Organisational culture and efficiency in the civil service
A recent survey on Hungarian ministries shows that a goals and production oriented organisational culture has no great impact on efficiency levels in the civil service. In addition, it highlights that individual satisfaction with the workplace does not increase efficiency either.
Results of a survey conducted among civil servants in six Hungarian ministries were published recently. The survey aimed to examine to what extent the type of organisational culture influences efficiency levels in the public administration sector. It also aimed to test a hypothesis – based on the theory of ‘new public management’ (NPM) – that claims that the level of efficiency in goal and innovation-oriented organisations is usually higher than in hierarchical and bureaucratic institutions.
In June 2003, questionnaires were sent to a random sample of 904 civil servants in six Hungarian ministries out of a total of 15 ministries in existence at the time of the survey. The results of the survey were published in 2006. The six participating institutions were: the Ministry of Agriculture and Rural Development (Földmuvelésügyi- és Vidékfejlesztési Minisztérium, FVM); the former Ministry of Health, Social and Family Affairs (Egészségügyi, Családügyi és Szociális Minisztérium, ESZCSM); the Ministry of Informatics and Communications (Informatikai és Hírközlési Minisztérium, IHM); the Office of the Prime Minister (Miniszterelnöki Hivatal, MeH); the Ministry of Cultural Heritage (Nemzeti Kulturális Örökség Minisztériuma, NKÖM); and the Ministry of Finance (Pénzügyminisztérium, PM).
A total of 276 questionnaires (30.5%) were returned, and these questionnaires formed the basis of the analysis. The composition of the sample of respondents was largely the same as that of the total sample (i.e. according to status (leader/non-leader), the period spent in the present occupation and the respondent’s sex).
In the first part of the questionnaire, the employees were asked to classify the organisational culture of their workplace according to four main types: ‘group culture’ (based on a human resource (HR) model); ‘innovative culture’ (based on an open system model); ‘hierarchical culture’ (based on a bureaucratic model); and ‘rational culture’ (based on a rational model).
Source: György, 2006
The survey results illustrate two characteristic features of the organisational culture in these six Hungarian ministries. First, a ‘hierarchical culture’ prevails in all of the ministries, according to the survey respondents. This means that on a scale showing the dominant values of an organisational culture (ranging from ‘control’ at one end to ‘flexibility’ at the other), Hungarian ministries are closer to the ‘control’ (bureaucracy and rationality) end of the scale. In other words, innovation and a group culture, as features of the structural preferences, appear to be missing from the culture of these organisations. Second, the organisational culture of the six ministries seems quite homogenous. Furthermore, this homogeneity includes a rather inward-oriented, rigid structure.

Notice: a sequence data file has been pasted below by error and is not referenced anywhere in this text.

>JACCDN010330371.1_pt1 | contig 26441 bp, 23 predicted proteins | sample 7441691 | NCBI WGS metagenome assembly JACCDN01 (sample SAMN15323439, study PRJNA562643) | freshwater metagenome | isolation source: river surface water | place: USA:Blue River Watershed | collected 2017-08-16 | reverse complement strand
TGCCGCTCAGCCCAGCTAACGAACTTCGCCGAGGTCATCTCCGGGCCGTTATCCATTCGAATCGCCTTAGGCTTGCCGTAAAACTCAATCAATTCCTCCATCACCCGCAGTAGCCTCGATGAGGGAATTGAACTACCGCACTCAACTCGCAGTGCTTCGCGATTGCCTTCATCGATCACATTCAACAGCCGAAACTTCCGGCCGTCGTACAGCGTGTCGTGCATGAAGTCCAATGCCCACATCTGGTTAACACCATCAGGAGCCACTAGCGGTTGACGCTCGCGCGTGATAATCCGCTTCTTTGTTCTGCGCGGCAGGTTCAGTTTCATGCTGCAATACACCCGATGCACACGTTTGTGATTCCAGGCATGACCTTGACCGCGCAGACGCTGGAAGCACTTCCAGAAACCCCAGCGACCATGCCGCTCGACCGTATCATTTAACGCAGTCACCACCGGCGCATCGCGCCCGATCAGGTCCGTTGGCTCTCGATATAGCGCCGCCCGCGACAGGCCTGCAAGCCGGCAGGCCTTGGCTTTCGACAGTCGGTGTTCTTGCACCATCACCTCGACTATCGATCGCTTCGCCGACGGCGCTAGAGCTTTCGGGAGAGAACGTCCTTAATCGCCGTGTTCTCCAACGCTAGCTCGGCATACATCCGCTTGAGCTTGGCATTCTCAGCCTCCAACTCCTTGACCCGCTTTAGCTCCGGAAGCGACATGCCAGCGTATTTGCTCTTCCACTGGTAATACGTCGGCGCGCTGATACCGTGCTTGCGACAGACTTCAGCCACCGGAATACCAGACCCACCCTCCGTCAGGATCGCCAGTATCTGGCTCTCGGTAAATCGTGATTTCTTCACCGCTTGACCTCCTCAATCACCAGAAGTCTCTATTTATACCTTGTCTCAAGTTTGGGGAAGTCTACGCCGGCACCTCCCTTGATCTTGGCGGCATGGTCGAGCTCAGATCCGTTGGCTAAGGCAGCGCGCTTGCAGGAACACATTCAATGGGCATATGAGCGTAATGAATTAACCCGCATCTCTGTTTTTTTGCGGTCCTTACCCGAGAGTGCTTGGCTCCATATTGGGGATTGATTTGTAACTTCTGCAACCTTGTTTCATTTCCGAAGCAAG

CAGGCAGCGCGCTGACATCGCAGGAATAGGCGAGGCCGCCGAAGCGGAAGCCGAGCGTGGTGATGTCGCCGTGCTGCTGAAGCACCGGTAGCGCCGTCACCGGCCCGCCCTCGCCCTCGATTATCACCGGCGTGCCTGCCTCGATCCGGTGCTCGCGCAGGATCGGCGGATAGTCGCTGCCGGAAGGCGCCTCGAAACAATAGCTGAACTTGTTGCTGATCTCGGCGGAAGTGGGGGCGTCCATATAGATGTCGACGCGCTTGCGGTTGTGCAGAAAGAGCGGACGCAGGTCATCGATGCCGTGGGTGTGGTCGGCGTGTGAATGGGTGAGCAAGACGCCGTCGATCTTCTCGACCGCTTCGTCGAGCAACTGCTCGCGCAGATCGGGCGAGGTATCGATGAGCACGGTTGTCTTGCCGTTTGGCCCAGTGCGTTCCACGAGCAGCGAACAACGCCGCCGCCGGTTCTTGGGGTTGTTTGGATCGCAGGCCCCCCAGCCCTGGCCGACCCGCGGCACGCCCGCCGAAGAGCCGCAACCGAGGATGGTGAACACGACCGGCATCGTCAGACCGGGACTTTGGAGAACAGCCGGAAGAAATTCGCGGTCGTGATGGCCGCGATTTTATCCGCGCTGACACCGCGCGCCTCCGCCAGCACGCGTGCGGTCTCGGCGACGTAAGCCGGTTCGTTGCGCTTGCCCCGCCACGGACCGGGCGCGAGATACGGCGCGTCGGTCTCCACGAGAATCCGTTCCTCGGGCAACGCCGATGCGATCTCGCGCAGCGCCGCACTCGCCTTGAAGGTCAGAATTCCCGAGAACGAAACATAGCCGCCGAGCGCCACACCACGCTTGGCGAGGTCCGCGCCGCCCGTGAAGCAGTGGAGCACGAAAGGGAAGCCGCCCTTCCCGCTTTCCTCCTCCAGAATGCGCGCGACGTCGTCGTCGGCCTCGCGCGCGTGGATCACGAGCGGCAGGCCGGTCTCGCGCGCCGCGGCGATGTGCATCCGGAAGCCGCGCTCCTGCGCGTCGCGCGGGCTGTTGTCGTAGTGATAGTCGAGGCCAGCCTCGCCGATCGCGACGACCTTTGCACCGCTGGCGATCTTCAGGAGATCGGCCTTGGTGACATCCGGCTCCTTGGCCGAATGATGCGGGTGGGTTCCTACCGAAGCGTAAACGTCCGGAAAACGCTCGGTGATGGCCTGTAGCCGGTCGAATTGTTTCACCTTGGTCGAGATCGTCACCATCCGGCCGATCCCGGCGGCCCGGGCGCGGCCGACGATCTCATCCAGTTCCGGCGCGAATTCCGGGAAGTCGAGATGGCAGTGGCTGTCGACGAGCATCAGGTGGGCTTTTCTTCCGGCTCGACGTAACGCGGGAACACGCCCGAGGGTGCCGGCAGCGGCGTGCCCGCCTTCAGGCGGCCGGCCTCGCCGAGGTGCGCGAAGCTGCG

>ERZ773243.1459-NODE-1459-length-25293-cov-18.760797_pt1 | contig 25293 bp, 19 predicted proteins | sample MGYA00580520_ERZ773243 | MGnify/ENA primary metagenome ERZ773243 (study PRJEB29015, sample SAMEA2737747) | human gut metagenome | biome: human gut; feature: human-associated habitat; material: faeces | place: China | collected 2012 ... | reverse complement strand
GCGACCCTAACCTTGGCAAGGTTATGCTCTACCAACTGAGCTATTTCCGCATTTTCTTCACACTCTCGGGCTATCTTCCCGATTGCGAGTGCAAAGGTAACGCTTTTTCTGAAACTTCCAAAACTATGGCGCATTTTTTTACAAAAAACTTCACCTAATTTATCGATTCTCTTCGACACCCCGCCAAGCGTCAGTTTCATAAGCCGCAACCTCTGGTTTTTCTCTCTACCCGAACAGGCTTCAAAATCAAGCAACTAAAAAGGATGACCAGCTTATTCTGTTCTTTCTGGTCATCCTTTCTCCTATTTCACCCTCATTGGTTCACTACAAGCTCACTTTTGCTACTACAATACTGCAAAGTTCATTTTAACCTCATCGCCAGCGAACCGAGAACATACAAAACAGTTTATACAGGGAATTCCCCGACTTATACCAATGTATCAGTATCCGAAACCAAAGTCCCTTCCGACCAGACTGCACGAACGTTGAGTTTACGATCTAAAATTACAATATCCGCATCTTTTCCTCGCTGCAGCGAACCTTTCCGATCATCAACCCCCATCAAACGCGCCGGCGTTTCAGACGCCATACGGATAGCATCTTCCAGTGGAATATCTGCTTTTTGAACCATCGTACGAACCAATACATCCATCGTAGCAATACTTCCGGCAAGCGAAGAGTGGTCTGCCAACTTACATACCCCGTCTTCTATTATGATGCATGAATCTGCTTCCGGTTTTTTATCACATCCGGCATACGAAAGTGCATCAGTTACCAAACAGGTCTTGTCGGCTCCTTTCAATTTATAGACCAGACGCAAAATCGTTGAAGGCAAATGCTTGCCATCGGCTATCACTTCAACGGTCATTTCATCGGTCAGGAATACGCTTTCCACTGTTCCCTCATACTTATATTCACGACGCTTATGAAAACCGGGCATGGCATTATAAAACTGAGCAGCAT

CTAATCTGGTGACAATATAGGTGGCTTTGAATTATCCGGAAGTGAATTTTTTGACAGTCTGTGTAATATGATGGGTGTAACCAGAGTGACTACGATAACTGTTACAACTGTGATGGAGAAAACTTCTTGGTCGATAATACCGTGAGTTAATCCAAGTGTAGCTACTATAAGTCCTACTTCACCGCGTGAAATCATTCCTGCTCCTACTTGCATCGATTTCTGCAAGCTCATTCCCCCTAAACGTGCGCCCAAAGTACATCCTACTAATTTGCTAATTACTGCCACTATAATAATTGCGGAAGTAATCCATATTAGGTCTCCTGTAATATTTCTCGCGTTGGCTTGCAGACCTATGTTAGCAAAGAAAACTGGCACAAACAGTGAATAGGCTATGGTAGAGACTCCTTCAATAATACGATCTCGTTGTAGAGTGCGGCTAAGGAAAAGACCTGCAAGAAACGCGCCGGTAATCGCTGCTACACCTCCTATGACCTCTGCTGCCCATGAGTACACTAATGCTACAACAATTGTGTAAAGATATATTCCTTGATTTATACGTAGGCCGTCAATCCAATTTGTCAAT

The second part of the survey questionnaire looked at the efficiency of the institutions, by asking the employees how they perceive efficiency in their organisation. The correlation of perceived efficiency and the strength of the organisational culture types was then examined.
|I’m satisfied with my workplace||Quality of the superior’s work||Perceived organisational efficiency||Quality of the group work|
|Strength of group culture||0.138**||0.223***||0.128***||0.275***|
|Strength of innovative culture||0.047||0.167**||0.229***||0.195***|
|Strength of hierarchical culture||- 0.095||- 0.234***||- 0.237***||- 0.219***|
|Strength of rational culture||- 0.019||0.020||- 0.020||- 0.071|
Note: ** p < 0.01 *** p < 0.005
Source: György, 2006
The results show that organisational culture and organisational efficiency are interrelated. The higher the figure (regardless of the minus/plus signs), the stronger the correlation. Therefore, it can be concluded that the dominance of the group or the hierarchical culture strongly influences the quality of work of both the superior and the working groups. Importantly, the hierarchical type of culture influences all efficiency indexes negatively, while the group-centred and open cultures always influence them in a positive way: in other words, the more hierarchical the organisation, the more unfavourable the indices of efficiency will be.
Notably, there are very few visible links between the employee satisfaction index and the type of organisational culture.
The survey results appear to contradict the hypothesis of the NPM, as they demonstrate that the predominantly hierarchical culture of the civil service institutions surveyed has a greater impact on organisational efficiency than the goal and results-oriented or innovative culture present in these institutions.
These results also suggest that the link between individual satisfaction and organisational efficiency is not as strong as is implied in the teachings of human resources theories.
The survey findings should prove useful when considering the need for a ‘culture change’ in the public administratiion sector. Introducing a goal, efficiency and consumer-oriented culture in public administration thus requires careful consideration.
György, H., ‘Kultúra és teljesítmény a közigazgatásban’ [Culture and efficiency in the civil service], in Vezetéstudomány (XXXVII), 4, 2006.
Katalin Balogh and Zsuzsa Kiss, Institute for Political Science, Hungarian Academy of Sciences